On the latter point, certain Washington state orchards that were the source of fresh fruit exported to Mexico received a regulatory oversight visit by three officials of Mexico’s SENASICA during the period June 27 to July 6, 2010. It was the first official food safety visit to individual orchards in our industry and, we believe, prompted by increased U.S. government activities related to food safety within Mexico.
While it is too early to evaluate the practical results of this particular visit, it is clear to our industry that greater and more effective official communication and coordination in terms of new fresh produce safety policies needs to occur between our country and the governments of our major trading partners.
Commercially important foreign inspection issues such as those related to reasonable notification of the time and method of inspection; language to be used (e.g., Spanish or English?); technical food safety standards to be applied; the possibility of the acceptance of equivalency with various existing food safety standards; and clarity on the range of possible penalties for exporting firms that may be in some level of violation need thoughtful and respectful bilateral negotiations.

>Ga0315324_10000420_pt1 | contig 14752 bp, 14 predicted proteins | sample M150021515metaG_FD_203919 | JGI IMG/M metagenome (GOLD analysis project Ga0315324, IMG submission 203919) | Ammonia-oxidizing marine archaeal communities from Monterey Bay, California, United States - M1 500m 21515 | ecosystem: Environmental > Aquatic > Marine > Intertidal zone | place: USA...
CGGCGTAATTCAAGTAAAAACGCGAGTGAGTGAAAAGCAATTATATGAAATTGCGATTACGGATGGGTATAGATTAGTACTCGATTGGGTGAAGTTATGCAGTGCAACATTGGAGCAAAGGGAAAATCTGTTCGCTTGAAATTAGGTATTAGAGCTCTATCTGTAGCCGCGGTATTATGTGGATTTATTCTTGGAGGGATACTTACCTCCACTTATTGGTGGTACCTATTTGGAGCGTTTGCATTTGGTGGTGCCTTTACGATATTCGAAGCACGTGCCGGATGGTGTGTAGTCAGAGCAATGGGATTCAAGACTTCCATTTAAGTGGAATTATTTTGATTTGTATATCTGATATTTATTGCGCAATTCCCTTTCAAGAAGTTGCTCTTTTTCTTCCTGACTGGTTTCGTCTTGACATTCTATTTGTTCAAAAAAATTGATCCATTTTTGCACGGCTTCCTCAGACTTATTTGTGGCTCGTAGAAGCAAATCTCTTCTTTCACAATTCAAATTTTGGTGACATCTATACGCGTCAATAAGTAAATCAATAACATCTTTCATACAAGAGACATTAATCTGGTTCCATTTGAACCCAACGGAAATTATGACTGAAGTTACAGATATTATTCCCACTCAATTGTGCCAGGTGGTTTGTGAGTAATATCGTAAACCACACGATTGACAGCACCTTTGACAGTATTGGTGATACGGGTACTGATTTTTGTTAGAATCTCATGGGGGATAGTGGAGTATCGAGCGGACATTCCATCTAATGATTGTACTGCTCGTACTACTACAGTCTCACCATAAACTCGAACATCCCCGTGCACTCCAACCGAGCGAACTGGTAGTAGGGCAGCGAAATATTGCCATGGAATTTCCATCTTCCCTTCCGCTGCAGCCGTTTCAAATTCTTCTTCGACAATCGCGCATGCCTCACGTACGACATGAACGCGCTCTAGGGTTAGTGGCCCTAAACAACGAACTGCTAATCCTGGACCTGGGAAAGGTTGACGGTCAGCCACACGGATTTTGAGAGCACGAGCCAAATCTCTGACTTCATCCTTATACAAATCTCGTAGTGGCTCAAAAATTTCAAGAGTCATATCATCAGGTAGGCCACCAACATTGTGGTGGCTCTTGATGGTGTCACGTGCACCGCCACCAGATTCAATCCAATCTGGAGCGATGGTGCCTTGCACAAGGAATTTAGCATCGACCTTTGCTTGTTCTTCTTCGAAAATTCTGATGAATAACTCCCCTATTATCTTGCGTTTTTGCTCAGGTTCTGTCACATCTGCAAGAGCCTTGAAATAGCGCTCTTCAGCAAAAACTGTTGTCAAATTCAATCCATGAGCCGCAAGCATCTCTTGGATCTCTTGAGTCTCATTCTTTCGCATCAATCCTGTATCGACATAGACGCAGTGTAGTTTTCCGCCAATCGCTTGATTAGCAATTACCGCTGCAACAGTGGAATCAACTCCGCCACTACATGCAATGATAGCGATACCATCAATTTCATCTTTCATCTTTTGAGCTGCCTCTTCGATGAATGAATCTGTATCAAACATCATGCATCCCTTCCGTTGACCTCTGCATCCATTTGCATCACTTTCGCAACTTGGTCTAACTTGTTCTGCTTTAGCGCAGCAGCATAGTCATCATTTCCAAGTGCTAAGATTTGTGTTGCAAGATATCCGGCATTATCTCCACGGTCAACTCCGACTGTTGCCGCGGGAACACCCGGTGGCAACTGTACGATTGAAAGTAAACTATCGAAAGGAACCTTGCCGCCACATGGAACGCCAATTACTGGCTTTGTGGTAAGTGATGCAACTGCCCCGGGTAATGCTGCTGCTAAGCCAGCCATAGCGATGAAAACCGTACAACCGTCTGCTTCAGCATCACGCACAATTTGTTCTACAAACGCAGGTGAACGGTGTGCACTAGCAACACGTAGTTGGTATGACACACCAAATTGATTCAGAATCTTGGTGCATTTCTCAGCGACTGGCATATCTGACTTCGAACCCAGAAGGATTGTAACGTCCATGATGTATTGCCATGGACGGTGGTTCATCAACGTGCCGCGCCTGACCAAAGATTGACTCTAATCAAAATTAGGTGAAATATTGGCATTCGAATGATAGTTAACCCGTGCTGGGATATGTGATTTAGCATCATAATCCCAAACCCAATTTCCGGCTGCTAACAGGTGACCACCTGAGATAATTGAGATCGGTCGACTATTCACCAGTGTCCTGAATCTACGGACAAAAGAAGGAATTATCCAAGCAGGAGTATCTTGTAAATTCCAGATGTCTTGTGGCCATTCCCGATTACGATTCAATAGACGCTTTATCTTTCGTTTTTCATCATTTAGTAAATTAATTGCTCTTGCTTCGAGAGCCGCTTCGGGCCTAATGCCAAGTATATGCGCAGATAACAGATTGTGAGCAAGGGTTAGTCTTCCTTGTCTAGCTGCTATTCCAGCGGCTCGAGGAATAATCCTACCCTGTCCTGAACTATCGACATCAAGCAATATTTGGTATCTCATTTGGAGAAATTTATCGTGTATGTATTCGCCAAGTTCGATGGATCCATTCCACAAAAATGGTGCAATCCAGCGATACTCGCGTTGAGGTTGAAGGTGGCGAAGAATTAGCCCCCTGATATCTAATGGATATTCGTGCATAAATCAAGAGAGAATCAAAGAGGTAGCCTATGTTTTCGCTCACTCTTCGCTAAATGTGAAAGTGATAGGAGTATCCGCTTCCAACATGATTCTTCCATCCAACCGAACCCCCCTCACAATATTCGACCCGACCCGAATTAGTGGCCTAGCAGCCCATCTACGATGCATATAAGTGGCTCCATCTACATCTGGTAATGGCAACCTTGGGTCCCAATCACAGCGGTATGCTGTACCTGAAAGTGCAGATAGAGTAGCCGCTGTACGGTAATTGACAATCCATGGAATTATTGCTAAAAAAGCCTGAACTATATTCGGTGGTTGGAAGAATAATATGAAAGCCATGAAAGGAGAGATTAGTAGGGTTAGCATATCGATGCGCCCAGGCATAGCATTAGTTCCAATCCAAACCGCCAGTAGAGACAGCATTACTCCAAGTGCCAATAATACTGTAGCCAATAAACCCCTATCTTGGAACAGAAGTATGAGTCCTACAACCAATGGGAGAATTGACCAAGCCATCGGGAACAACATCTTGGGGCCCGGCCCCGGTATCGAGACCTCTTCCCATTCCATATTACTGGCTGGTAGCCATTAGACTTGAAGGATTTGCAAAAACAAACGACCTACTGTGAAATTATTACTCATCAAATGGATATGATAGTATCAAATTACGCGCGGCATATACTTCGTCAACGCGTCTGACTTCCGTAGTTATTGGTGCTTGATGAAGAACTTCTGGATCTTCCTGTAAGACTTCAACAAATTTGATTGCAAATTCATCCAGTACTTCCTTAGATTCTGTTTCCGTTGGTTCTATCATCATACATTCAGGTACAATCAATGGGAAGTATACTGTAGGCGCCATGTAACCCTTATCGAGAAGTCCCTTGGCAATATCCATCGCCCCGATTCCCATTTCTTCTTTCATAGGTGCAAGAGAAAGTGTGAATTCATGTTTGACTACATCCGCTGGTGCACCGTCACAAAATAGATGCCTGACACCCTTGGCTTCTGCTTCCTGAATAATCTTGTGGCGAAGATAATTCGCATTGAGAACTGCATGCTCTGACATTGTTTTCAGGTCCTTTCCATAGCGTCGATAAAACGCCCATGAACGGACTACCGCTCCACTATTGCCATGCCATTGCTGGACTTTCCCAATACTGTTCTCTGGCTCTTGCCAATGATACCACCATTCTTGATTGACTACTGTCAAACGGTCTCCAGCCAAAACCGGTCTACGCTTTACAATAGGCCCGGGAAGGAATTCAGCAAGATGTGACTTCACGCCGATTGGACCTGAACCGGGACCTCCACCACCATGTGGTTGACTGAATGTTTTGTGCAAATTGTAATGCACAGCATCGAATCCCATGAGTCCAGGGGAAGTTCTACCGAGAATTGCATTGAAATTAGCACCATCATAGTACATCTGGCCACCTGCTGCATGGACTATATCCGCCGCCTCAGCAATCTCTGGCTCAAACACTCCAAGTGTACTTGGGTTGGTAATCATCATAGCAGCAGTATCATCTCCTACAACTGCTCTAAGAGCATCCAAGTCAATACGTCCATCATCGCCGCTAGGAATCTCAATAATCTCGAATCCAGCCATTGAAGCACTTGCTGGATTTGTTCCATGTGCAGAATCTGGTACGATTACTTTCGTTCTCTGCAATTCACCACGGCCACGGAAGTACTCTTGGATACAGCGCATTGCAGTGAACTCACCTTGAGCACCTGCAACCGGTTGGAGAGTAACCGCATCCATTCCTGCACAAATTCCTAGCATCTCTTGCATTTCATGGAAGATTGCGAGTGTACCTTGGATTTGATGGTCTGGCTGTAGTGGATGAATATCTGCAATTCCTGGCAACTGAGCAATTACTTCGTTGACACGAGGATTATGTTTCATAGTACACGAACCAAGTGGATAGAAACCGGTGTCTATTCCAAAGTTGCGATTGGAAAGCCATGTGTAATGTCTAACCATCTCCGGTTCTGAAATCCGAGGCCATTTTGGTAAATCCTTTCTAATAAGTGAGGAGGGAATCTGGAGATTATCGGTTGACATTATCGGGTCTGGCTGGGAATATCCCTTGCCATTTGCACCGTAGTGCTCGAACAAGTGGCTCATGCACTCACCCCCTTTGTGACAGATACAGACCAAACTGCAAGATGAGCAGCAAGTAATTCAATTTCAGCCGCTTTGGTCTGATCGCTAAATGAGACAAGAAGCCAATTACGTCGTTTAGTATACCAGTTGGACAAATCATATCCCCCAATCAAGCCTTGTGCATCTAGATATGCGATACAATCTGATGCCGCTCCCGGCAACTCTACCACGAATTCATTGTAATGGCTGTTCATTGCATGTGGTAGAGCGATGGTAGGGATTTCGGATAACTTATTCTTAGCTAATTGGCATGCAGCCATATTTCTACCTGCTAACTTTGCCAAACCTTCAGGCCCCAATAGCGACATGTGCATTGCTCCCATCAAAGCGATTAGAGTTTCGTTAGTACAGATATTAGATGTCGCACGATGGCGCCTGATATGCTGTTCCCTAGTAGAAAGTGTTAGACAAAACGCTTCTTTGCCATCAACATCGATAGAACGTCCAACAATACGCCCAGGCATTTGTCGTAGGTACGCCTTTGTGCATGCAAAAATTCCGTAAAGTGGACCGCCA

For its part FDA needs to recognize the need to actively engage its fellow federal agencies, such as the United States Department of Agriculture’s Foreign Agricultural Service and the Office of the United States Trade Representative, in coordinating its mission of ensuring the safety of imported foods while taking into account the reasonable concerns of other countries. Clear lines of responsibility for the handling of the technical trade issues related to produce safety are needed within our own government.
Finally, FDA should identify and then provide an appropriate level of assistance to domestic produce growers faced with responding to on-site food safety inspection demands of foreign governments.
Identification and prioritization of risk factors:
Consideration of risk factors for growing and packing methods should be commodity specific and initially done at the industry level using the best available science as a base and following national guidelines as set by FDA.
Each industry will know best the diversity of growing and harvesting methods, climate conditions, transportation, commercial packing processes, and other factors so intertwined with possible food safety risk.